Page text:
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For indoors, there are a few basic rules for positioning your home security cameras. Once you know where you want the camera to monitor, you then have to think “height.’ Although different systems can have varying fields of view (FOV), ideally you want to mount the camera at least 7ft above the ground. Once in position, make sure it points down slightly.
Security cameras detect motion best with side to side movements across the lens FOV. This is important to know because it helps you to position the camera for the best effect. Let'ss say you want to detect motion at your front door. In this case you want to place the camera to one side so that it senses movement as the intruder walks by the lens rather than toward it. Remember to also give your camera space to focus and keep the units out of reach.
Point to a Solid Background
It’s better to have your camera point toward a solid background, away from windows. The problem with cameras that can see through glass is that they might pick up plants moving around on a blustery day, or passing vehicles even. Again, if you want to detect motion at a first floor window, then place the camera to one side, not opposite it. This will eliminate two problems at once. The first is that it avoids detecting irrelevant motion. The second is that it catches the intruder as they walk “across” the camera’s field of view rather than into it. Be careful when positioning outdoor cameras too, as you don’t want trees and shrubs sending you false alerts all day long.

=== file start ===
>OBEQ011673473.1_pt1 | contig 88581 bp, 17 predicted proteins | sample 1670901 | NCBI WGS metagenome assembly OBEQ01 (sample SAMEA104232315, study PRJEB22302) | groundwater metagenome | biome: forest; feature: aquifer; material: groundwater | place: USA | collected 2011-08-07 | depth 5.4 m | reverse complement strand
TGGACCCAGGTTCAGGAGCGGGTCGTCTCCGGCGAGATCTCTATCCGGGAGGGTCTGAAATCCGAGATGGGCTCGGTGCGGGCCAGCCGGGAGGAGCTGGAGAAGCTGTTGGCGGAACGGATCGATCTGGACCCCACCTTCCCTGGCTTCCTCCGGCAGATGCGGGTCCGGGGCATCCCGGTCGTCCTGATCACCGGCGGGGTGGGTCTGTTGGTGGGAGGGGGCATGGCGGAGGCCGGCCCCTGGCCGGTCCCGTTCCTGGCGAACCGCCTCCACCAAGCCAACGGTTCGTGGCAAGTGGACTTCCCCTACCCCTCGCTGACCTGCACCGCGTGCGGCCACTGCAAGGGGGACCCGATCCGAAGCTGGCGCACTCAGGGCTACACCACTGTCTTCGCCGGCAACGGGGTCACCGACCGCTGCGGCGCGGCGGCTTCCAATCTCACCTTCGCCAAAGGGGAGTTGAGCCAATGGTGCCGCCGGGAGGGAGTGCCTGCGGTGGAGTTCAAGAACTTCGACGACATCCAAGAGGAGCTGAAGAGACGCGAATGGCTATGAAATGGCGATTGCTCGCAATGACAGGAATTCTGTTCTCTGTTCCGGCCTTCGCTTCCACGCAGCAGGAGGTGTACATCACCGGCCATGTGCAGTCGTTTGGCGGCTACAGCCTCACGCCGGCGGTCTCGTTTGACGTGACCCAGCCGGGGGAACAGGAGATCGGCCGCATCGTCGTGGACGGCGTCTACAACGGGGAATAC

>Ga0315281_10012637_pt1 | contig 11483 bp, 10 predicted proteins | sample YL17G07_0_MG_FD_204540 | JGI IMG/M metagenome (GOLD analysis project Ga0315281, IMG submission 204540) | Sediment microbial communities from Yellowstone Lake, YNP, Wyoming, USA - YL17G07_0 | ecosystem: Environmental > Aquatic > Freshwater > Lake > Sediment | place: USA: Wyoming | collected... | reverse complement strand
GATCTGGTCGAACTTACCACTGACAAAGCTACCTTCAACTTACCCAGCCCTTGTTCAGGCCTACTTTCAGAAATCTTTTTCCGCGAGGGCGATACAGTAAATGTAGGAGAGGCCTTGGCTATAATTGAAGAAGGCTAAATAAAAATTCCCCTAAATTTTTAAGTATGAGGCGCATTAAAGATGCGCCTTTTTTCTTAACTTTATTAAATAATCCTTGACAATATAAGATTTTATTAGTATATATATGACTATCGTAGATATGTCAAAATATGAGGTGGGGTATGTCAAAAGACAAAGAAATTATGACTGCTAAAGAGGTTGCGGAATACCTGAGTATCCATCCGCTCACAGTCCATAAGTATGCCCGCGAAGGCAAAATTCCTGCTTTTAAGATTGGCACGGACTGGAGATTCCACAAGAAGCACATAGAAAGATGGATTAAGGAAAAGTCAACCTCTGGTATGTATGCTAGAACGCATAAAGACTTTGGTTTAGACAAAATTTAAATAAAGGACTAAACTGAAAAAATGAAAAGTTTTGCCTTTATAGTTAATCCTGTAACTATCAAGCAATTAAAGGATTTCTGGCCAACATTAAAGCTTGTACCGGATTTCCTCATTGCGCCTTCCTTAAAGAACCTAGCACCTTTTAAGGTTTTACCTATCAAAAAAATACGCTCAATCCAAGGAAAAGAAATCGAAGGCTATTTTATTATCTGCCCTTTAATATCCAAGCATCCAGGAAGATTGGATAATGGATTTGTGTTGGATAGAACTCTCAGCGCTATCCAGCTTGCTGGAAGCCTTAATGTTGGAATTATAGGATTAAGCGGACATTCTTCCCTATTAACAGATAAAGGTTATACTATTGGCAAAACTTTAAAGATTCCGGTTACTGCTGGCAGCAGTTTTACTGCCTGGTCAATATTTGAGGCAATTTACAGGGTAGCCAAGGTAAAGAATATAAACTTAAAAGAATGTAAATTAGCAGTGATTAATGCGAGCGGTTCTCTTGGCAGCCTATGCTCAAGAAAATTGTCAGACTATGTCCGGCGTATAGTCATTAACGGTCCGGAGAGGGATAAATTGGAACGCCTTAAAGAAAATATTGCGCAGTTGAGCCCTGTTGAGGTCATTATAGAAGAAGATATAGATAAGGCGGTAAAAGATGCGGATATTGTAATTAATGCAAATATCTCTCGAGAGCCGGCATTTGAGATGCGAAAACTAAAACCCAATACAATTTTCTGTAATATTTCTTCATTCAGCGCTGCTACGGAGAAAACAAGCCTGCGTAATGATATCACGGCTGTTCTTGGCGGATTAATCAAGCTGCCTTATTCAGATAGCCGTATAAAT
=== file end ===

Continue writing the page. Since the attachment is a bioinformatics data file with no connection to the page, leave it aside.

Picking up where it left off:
Recap: If the camera isn’t picking up motion, increase the motion sensitivity. If it picks up too much motion (overly sensitive), then decrease the sensitivity settings, reposition the camera, or both.
Rules, Modes and Schedules
Finally we have rules, modes and schedules. The majority of home security cameras—outdoor or indoor—will have some options for rules, modes and schedules. However, some may use different wording that means the same thing. Use rules to determine what action(s) you want the camera to take once it detects motion. For example, if your camera detects motion at the front door, you might want to set up a rule for the living room camera to start recording and set the duration of that recording. Note that you can group any rules you create into modes.
Default modes for security cameras are usually armed and unarmed. You should be able to edit modes freely. You can also schedule your modes by start date, end date, and times of day in a given week that you want the mode to apply. For example, if there’s always someone home on the weekend, you will more than likely want your camera mode set to unarmed. If you’re familiar with using a smartphone, configuring your security camera’s motion detection setting, rules, modes and schedules will be a walk in the park.
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